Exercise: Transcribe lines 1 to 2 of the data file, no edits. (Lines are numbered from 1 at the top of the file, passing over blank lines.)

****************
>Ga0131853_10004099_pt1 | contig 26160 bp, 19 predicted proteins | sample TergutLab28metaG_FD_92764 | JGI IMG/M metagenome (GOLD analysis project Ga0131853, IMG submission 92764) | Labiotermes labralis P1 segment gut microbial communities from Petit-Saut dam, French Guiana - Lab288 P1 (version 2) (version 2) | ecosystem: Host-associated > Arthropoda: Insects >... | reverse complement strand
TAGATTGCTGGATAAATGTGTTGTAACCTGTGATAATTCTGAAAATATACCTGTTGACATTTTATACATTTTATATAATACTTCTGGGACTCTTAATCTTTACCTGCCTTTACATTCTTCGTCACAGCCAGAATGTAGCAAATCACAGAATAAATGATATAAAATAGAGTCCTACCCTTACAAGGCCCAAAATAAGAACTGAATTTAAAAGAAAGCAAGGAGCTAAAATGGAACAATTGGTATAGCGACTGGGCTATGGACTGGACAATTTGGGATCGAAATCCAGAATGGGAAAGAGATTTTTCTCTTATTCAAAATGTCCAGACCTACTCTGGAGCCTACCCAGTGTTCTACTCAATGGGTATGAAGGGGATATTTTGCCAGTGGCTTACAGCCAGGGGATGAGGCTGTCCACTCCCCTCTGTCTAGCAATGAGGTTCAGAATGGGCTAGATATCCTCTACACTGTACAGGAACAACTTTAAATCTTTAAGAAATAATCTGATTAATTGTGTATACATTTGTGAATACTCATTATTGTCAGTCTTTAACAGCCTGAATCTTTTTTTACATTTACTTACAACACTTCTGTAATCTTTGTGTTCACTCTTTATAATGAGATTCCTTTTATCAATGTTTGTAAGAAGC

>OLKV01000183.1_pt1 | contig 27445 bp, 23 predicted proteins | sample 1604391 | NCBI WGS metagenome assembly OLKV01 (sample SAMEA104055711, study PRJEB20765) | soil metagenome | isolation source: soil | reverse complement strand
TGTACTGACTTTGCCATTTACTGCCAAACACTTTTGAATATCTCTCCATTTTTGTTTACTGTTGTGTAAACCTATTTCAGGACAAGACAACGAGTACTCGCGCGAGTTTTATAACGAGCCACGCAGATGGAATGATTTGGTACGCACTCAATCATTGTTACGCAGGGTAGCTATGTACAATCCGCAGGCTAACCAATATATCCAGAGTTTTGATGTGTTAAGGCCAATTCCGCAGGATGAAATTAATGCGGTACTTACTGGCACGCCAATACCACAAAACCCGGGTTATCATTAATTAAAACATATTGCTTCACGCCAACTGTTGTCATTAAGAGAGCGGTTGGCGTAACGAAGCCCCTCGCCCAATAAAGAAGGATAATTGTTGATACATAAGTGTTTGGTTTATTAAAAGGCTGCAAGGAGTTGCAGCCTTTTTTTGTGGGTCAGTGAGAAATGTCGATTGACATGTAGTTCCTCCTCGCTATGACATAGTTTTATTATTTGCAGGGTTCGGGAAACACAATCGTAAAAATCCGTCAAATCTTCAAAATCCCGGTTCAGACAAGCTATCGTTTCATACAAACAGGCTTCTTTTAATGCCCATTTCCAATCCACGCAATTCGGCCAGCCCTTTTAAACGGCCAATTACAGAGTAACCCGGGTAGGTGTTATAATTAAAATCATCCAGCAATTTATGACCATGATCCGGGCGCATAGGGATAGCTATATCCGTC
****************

>Ga0131853_10004099_pt1 | contig 26160 bp, 19 predicted proteins | sample TergutLab28metaG_FD_92764 | JGI IMG/M metagenome (GOLD analysis project Ga0131853, IMG submission 92764) | Labiotermes labralis P1 segment gut microbial communities from Petit-Saut dam, French Guiana - Lab288 P1 (version 2) (version 2) | ecosystem: Host-associated > Arthropoda: Insects >... | reverse complement strand
TAGATTGCTGGATAAATGTGTTGTAACCTGTGATAATTCTGAAAATATACCTGTTGACATTTTATACATTTTATATAATACTTCTGGGACTCTTAATCTTTACCTGCCTTTACATTCTTCGTCACAGCCAGAATGTAGCAAATCACAGAATAAATGATATAAAATAGAGTCCTACCCTTACAAGGCCCAAAATAAGAACTGAATTTAAAAGAAAGCAAGGAGCTAAAATGGAACAATTGGTATAGCGACTGGGCTATGGACTGGACAATTTGGGATCGAAATCCAGAATGGGAAAGAGATTTTTCTCTTATTCAAAATGTCCAGACCTACTCTGGAGCCTACCCAGTGTTCTACTCAATGGGTATGAAGGGGATATTTTGCCAGTGGCTTACAGCCAGGGGATGAGGCTGTCCACTCCCCTCTGTCTAGCAATGAGGTTCAGAATGGGCTAGATATCCTCTACACTGTACAGGAACAACTTTAAATCTTTAAGAAATAATCTGATTAATTGTGTATACATTTGTGAATACTCATTATTGTCAGTCTTTAACAGCCTGAATCTTTTTTTACATTTACTTACAACACTTCTGTAATCTTTGTGTTCACTCTTTATAATGAGATTCCTTTTATCAATGTTTGTAAGAAGC